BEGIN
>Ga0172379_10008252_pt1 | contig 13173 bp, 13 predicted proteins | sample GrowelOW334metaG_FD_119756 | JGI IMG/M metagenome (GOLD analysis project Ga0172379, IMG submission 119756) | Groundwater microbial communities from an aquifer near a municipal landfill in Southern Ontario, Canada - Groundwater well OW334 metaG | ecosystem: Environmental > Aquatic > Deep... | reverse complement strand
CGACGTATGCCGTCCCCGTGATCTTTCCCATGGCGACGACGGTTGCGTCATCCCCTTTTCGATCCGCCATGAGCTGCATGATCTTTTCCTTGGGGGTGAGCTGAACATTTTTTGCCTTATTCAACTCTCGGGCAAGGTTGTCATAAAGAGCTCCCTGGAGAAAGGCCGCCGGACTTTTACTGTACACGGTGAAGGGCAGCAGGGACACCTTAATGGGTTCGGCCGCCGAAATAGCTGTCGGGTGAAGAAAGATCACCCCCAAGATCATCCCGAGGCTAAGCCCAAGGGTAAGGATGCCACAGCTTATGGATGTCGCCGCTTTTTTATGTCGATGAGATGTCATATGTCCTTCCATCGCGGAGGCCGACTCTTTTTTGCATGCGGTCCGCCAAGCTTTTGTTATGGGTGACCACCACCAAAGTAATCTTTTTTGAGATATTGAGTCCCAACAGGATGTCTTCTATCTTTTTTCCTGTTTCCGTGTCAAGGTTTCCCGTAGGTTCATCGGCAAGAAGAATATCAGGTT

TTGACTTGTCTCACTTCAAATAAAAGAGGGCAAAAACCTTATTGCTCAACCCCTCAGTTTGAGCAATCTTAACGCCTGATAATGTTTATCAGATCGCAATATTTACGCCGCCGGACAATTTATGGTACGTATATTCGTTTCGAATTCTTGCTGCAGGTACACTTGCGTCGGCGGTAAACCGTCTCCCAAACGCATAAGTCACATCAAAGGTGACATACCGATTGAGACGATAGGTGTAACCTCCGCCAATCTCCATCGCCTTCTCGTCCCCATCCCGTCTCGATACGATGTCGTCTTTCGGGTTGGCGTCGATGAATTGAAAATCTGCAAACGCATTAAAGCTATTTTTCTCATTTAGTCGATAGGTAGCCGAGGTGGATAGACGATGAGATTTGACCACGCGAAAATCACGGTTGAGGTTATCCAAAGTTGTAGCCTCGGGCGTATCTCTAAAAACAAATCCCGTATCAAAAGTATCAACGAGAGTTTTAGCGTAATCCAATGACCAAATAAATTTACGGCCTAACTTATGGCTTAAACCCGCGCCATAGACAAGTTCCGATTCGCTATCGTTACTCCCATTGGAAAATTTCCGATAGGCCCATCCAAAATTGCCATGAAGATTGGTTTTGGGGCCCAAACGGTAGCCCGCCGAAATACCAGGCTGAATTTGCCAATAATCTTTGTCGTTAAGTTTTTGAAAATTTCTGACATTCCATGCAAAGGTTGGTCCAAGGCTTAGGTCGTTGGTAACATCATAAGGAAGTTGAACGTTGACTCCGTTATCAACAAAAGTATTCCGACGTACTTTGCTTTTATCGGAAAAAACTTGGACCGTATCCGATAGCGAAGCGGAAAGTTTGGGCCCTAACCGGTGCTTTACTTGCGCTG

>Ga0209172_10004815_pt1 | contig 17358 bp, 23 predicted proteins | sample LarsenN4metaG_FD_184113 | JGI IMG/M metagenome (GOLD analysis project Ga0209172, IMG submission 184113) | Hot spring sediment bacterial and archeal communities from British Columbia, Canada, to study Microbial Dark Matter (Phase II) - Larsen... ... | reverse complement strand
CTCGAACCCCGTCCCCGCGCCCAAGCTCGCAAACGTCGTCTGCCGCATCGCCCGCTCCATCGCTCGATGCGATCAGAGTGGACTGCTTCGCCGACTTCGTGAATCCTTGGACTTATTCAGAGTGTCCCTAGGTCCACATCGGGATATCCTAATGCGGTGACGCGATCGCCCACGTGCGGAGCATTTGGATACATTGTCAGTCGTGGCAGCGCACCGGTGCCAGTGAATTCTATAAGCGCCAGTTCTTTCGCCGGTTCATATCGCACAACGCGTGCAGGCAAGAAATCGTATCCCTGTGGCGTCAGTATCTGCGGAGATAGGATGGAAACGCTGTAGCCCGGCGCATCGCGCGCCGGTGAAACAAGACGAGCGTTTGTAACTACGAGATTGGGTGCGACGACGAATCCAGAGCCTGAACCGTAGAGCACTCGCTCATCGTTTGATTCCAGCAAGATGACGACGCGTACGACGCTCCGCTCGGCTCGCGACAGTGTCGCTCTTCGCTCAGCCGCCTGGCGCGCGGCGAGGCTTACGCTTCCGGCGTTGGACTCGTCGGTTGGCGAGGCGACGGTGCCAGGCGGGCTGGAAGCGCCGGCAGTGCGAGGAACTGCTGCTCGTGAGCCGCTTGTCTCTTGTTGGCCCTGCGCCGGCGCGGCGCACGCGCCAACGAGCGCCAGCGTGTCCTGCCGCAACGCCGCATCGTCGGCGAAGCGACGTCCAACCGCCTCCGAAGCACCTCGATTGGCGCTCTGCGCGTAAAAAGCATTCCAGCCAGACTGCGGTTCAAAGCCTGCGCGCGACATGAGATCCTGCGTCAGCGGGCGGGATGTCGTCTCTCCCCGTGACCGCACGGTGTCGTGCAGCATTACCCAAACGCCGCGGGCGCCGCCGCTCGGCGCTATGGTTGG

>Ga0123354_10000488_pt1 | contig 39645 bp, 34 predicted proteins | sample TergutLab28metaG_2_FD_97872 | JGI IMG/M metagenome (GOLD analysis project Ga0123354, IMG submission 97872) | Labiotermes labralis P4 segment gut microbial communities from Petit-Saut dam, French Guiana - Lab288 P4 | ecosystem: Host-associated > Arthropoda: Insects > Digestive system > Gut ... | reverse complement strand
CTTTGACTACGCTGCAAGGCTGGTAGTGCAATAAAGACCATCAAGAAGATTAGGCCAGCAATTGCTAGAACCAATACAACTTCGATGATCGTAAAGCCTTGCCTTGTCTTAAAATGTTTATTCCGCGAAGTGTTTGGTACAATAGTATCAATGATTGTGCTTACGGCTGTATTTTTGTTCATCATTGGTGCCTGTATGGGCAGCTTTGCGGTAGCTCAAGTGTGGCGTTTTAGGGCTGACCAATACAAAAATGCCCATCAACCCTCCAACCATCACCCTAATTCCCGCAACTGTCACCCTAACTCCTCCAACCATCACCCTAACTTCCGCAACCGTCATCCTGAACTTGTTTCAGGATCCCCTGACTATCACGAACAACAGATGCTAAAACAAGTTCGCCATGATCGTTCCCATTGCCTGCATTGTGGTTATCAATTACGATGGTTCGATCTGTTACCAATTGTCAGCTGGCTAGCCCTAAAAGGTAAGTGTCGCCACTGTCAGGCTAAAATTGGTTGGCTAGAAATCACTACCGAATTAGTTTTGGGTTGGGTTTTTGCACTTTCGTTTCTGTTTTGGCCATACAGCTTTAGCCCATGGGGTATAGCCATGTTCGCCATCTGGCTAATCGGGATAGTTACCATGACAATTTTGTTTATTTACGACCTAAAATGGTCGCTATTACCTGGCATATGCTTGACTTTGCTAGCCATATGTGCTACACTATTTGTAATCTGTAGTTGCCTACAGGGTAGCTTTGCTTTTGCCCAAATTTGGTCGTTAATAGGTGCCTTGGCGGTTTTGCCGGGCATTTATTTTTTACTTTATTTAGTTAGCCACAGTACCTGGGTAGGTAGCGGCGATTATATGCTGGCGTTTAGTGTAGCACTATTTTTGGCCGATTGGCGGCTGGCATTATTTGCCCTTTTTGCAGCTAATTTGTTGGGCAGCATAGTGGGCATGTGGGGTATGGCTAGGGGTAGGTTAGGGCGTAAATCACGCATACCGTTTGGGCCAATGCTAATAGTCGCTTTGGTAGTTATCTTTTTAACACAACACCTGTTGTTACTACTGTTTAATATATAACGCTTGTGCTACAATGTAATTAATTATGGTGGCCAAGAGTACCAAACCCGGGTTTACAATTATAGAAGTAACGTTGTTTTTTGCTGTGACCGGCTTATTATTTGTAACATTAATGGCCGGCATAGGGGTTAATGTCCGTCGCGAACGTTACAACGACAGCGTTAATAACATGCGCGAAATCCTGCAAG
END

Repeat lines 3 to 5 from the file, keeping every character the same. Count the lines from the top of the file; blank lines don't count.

TTGACTTGTCTCACTTCAAATAAAAGAGGGCAAAAACCTTATTGCTCAACCCCTCAGTTTGAGCAATCTTAACGCCTGATAATGTTTATCAGATCGCAATATTTACGCCGCCGGACAATTTATGGTACGTATATTCGTTTCGAATTCTTGCTGCAGGTACACTTGCGTCGGCGGTAAACCGTCTCCCAAACGCATAAGTCACATCAAAGGTGACATACCGATTGAGACGATAGGTGTAACCTCCGCCAATCTCCATCGCCTTCTCGTCCCCATCCCGTCTCGATACGATGTCGTCTTTCGGGTTGGCGTCGATGAATTGAAAATCTGCAAACGCATTAAAGCTATTTTTCTCATTTAGTCGATAGGTAGCCGAGGTGGATAGACGATGAGATTTGACCACGCGAAAATCACGGTTGAGGTTATCCAAAGTTGTAGCCTCGGGCGTATCTCTAAAAACAAATCCCGTATCAAAAGTATCAACGAGAGTTTTAGCGTAATCCAATGACCAAATAAATTTACGGCCTAACTTATGGCTTAAACCCGCGCCATAGACAAGTTCCGATTCGCTATCGTTACTCCCATTGGAAAATTTCCGATAGGCCCATCCAAAATTGCCATGAAGATTGGTTTTGGGGCCCAAACGGTAGCCCGCCGAAATACCAGGCTGAATTTGCCAATAATCTTTGTCGTTAAGTTTTTGAAAATTTCTGACATTCCATGCAAAGGTTGGTCCAAGGCTTAGGTCGTTGGTAACATCATAAGGAAGTTGAACGTTGACTCCGTTATCAACAAAAGTATTCCGACGTACTTTGCTTTTATCGGAAAAAACTTGGACCGTATCCGATAGCGAAGCGGAAAGTTTGGGCCCTAACCGGTGCTTTACTTGCGCTG

>Ga0209172_10004815_pt1 | contig 17358 bp, 23 predicted proteins | sample LarsenN4metaG_FD_184113 | JGI IMG/M metagenome (GOLD analysis project Ga0209172, IMG submission 184113) | Hot spring sediment bacterial and archeal communities from British Columbia, Canada, to study Microbial Dark Matter (Phase II) - Larsen... ... | reverse complement strand
CTCGAACCCCGTCCCCGCGCCCAAGCTCGCAAACGTCGTCTGCCGCATCGCCCGCTCCATCGCTCGATGCGATCAGAGTGGACTGCTTCGCCGACTTCGTGAATCCTTGGACTTATTCAGAGTGTCCCTAGGTCCACATCGGGATATCCTAATGCGGTGACGCGATCGCCCACGTGCGGAGCATTTGGATACATTGTCAGTCGTGGCAGCGCACCGGTGCCAGTGAATTCTATAAGCGCCAGTTCTTTCGCCGGTTCATATCGCACAACGCGTGCAGGCAAGAAATCGTATCCCTGTGGCGTCAGTATCTGCGGAGATAGGATGGAAACGCTGTAGCCCGGCGCATCGCGCGCCGGTGAAACAAGACGAGCGTTTGTAACTACGAGATTGGGTGCGACGACGAATCCAGAGCCTGAACCGTAGAGCACTCGCTCATCGTTTGATTCCAGCAAGATGACGACGCGTACGACGCTCCGCTCGGCTCGCGACAGTGTCGCTCTTCGCTCAGCCGCCTGGCGCGCGGCGAGGCTTACGCTTCCGGCGTTGGACTCGTCGGTTGGCGAGGCGACGGTGCCAGGCGGGCTGGAAGCGCCGGCAGTGCGAGGAACTGCTGCTCGTGAGCCGCTTGTCTCTTGTTGGCCCTGCGCCGGCGCGGCGCACGCGCCAACGAGCGCCAGCGTGTCCTGCCGCAACGCCGCATCGTCGGCGAAGCGACGTCCAACCGCCTCCGAAGCACCTCGATTGGCGCTCTGCGCGTAAAAAGCATTCCAGCCAGACTGCGGTTCAAAGCCTGCGCGCGACATGAGATCCTGCGTCAGCGGGCGGGATGTCGTCTCTCCCCGTGACCGCACGGTGTCGTGCAGCATTACCCAAACGCCGCGGGCGCCGCCGCTCGGCGCTATGGTTGG